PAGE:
A geomorphological interpretation of saltmarsh channel network morphology and function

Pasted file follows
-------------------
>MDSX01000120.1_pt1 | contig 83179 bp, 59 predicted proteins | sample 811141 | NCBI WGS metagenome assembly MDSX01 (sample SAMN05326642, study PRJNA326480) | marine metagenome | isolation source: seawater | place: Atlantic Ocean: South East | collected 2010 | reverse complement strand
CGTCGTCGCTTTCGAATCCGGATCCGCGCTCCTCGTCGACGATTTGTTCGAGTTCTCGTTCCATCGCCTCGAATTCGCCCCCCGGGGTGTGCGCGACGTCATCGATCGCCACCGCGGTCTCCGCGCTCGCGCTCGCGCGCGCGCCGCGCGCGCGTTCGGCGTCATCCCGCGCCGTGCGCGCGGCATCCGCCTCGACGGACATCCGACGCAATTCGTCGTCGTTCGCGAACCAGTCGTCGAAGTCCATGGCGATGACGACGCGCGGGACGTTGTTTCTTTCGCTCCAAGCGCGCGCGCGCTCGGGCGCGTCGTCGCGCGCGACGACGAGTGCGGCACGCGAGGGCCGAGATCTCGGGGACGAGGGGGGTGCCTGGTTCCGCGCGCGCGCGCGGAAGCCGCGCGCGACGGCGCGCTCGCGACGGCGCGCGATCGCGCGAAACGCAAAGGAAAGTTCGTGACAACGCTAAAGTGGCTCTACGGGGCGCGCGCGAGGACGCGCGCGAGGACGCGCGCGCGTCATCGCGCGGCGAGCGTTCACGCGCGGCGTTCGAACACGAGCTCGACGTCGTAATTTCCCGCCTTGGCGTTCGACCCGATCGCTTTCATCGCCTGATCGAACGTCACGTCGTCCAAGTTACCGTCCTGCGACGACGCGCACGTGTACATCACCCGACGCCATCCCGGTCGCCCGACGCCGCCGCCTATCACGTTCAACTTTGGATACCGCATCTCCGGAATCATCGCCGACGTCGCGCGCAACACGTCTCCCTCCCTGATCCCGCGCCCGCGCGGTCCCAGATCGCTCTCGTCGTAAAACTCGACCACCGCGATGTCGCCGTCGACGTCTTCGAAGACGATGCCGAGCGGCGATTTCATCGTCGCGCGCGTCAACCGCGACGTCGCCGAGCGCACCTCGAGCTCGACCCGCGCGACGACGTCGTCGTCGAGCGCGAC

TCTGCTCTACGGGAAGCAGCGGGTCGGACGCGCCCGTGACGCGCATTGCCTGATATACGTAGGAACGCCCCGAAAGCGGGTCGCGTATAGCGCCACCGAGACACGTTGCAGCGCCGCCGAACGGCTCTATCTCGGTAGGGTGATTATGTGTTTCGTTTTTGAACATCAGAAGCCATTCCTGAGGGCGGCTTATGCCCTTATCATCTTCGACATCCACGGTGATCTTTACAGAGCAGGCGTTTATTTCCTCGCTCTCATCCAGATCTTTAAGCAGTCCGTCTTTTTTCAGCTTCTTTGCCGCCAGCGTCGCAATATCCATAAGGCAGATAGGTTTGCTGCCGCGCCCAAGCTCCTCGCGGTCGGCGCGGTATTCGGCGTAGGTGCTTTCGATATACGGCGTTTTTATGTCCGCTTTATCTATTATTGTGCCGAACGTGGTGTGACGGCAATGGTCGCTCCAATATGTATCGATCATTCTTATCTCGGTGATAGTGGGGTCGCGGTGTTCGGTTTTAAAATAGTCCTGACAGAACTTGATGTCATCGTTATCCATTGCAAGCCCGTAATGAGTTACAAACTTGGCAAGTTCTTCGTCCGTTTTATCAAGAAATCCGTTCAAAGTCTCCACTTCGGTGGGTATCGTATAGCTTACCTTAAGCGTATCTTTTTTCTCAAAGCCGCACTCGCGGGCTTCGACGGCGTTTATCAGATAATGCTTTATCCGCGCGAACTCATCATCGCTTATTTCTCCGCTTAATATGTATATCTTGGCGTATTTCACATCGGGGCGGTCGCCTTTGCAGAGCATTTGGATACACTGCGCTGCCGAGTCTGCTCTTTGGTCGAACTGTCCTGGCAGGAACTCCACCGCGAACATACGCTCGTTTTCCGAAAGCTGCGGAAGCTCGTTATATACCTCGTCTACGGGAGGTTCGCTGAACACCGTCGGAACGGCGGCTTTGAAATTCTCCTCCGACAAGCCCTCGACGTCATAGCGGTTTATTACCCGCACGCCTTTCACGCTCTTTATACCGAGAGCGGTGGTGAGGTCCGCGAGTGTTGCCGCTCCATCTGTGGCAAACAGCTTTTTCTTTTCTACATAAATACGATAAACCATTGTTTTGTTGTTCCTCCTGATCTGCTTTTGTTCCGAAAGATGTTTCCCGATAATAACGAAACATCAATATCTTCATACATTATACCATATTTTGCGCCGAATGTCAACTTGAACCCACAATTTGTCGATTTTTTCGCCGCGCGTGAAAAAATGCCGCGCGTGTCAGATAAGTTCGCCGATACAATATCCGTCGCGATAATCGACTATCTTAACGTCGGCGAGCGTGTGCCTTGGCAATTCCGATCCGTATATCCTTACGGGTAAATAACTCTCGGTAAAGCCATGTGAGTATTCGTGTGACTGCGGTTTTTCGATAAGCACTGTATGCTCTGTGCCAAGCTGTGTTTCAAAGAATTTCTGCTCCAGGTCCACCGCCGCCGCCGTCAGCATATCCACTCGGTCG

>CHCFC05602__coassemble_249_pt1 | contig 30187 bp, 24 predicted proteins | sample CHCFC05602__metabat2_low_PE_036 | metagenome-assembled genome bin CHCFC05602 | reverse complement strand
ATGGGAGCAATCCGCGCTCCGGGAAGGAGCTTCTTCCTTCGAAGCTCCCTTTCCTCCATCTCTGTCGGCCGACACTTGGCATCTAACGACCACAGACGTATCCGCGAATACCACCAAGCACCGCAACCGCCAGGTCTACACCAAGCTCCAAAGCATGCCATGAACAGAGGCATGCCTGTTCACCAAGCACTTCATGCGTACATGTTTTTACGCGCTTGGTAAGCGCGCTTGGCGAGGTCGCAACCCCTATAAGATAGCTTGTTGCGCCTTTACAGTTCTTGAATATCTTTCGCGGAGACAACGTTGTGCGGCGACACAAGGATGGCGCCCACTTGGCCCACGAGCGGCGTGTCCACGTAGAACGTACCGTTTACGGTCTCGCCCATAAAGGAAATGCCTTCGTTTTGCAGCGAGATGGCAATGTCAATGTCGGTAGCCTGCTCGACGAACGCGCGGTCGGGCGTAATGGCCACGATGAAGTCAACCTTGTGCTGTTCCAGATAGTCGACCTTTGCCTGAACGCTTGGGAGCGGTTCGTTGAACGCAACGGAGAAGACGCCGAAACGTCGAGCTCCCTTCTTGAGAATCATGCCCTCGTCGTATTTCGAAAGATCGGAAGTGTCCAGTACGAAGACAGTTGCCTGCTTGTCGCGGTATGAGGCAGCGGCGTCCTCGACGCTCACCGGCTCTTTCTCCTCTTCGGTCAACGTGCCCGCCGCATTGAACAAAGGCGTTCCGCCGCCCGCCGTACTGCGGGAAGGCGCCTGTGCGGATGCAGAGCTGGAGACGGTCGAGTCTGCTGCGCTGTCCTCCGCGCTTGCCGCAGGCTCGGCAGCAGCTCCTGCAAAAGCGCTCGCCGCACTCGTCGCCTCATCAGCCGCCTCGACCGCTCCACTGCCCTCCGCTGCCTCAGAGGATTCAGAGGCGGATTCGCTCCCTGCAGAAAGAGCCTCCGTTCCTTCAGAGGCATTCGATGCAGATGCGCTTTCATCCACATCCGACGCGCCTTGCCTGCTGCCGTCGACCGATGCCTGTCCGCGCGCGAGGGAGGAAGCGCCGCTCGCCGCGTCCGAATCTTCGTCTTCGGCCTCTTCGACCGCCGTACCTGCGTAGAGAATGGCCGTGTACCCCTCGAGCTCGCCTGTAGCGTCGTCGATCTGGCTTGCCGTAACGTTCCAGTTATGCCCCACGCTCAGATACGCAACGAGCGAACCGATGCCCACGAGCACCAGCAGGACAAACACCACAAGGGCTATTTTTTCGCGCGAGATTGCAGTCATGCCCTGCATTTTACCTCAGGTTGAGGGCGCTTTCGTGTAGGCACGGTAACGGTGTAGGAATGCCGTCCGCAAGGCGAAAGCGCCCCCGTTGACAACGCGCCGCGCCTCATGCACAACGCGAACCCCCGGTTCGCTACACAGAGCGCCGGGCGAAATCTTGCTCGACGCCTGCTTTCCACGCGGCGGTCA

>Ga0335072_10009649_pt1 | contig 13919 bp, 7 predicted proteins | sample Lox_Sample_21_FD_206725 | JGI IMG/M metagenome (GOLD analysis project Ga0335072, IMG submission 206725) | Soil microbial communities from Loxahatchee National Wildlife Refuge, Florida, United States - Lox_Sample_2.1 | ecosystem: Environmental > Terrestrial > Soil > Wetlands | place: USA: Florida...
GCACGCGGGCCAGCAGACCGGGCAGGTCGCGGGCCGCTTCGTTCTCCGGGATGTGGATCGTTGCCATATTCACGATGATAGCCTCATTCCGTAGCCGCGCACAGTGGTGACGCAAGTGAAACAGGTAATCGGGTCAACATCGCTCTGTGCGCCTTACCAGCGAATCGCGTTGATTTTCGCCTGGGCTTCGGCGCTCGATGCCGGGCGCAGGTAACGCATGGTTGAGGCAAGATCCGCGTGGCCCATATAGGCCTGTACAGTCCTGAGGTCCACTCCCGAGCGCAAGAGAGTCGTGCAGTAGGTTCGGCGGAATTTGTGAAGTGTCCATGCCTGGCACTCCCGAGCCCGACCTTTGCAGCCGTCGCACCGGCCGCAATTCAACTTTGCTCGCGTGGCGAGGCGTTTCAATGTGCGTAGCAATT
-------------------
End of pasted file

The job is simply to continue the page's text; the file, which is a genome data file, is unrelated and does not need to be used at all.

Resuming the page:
Although tidal channel networks are a near-ubiquitous feature of saltmarsh environments developed on the marine sedimentary shores of Britain, only limited progress has been made towards achieving a scientific understanding of their morphological characteristics and the physical functions that they perform. Based on data acquired from a combination of high resolution aerial photography and field survey, a range of descriptive indices and morphometric measures are used to characterise planimetric, longitudinal and cross-sectional adjustment in saltmarsh channel networks from 29 localities around England and Wales. In accordance with the extensive methodological approach employed during this exploratory phase of the study, regularities and distinguishing features of the selected formations are interpreted in terms of broad-scale environmental controls, which represent the relative intensity of erosional versus resistive forces. While statistical analyses suggest that creek morphology reflects a multiplicity of influences, the strongest bivariate associations, between tidal prism and cross-sectional geometry, are consistent with the finding of earlier process studies that creek morphology is principally adapted to perform a conveyance function. Theoretically-based mathematical models are employed to more fully elucidate relations of causality between creek morphology and function. This intensive investigation utilises Brancaster Marsh, Norfolk as an illustrative case study. The availability of airborne laser altimetry (lidar) for this site facilitates the evaluation of alternative models of channel function. Optimality models of angular geometry are implemented at a network-scale, and cross-sectional adjustments are modelled with reference to the concept of stability shear stress. While of interest from a geomorphological perspective, the insights offered into creek morphology and function are also relevant to the field of coastal engineering. Here, they provide an empirical basis for post-project appraisal, and may lead to theoretical guidelines for the design of tidal channel networks, as an integral component of saltmarsh restoration and flood defence realignment schemes.